There was a clue. My phone showed a WP icon. So I checked my website (again) because it's a WordPress. Nothing there. But I didn't even think of my WP blog site (that I don't remember ever setting up), so when I finally thought to click on the icon next to my post on Donna's site...up came this sprightly little lamb and...nothing else.
In my enthusiasm to be known I created my presence everywhere and then forgot where I was. If it wasn't so pathetically needy it would be funny.
And DLM had a great suggestion:
Amanda, hee. I think most of us have defunct profiles lying around; you should perhaps write the detective story hinging on these clues!
Janice Grinyer asked:
My blog is basically for my enjoyment and others entertainment - "Gowestferalwoman" is basically what I am known by or "feral woman" :D. However, I do list my real name. I have combined followers of over 400+ who are a great bunch of people, and a good amount of traffic per month.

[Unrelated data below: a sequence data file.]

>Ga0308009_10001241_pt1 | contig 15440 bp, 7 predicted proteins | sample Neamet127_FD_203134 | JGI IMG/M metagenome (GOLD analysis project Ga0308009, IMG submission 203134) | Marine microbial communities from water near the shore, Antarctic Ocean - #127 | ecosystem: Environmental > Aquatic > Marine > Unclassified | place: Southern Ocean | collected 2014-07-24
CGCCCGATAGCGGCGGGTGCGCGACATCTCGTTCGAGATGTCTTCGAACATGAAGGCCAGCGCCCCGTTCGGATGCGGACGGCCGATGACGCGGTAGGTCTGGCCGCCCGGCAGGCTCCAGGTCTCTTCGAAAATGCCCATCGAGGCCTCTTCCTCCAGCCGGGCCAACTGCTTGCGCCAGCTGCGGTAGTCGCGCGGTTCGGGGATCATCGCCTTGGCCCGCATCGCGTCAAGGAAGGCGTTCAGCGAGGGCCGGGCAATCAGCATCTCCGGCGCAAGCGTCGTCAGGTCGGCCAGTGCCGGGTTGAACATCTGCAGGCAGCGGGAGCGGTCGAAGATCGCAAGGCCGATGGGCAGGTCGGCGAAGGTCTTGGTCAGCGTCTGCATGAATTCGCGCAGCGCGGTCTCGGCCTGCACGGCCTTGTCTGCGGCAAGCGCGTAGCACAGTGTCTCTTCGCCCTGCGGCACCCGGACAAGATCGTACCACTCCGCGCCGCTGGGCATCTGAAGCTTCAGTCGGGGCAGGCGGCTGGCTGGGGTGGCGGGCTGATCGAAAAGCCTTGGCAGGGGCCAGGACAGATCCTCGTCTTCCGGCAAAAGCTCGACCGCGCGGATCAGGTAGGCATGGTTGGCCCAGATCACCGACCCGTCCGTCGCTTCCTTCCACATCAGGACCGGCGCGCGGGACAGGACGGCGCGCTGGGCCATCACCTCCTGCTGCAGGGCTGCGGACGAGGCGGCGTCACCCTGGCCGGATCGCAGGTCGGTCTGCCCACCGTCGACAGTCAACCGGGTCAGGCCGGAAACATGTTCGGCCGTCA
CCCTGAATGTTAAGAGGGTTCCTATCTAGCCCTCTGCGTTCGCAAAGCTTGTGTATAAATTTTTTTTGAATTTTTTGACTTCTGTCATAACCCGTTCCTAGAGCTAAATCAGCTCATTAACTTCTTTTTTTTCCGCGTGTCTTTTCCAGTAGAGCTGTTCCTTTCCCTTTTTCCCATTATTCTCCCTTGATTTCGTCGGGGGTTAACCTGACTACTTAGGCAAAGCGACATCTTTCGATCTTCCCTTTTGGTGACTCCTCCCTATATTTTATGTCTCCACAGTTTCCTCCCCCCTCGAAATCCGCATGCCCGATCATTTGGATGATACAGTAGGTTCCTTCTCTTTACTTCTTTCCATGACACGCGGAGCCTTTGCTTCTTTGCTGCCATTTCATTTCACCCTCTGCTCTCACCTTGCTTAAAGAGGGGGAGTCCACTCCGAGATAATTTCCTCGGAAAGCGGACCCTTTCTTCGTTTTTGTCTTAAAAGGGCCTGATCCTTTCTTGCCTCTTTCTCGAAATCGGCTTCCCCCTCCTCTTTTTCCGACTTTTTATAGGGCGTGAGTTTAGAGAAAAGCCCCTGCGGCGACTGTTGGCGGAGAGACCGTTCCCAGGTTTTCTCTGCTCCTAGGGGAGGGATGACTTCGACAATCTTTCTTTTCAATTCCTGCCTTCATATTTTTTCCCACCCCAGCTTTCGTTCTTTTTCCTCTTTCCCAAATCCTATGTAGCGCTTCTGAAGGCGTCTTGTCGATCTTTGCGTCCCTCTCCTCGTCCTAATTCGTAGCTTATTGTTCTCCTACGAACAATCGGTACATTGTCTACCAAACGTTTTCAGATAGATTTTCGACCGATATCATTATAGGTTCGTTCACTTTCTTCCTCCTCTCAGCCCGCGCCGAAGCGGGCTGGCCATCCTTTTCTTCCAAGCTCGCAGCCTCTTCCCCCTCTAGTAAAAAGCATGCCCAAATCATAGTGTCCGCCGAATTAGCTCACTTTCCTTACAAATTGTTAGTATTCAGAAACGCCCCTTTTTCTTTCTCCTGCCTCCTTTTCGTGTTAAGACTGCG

But my blog is just for fun - funny writing, poetry, photos, stories, what's going on with the animals/work etc. There are no rants of any religious/political/cursing nature, but there is no mention of any writing process as a writer. I also have a Forestry business website but I do not link to my blog. I am currently working on setting up an author website for when I query. Should I link to my blog I currently have (do I have to go and grammar check all 350+ posts?! wah!), or should I set up a new blog that is more "professional" and link to that?
Link to it if you don't mind me reading it. I strongly urge you NOT to set up a blog just for writing if you've already got one going. Keeping two blogs going is HARD (trust me on this!!) A website yes, a blog no.
The purpose of reading your blog is not to find out about you as a writer. It's to find out about you as a person. How you write your blog is more important that what you write about (unless you're trashing publishing, my clients, me ---in that order)
Lucie Witt asked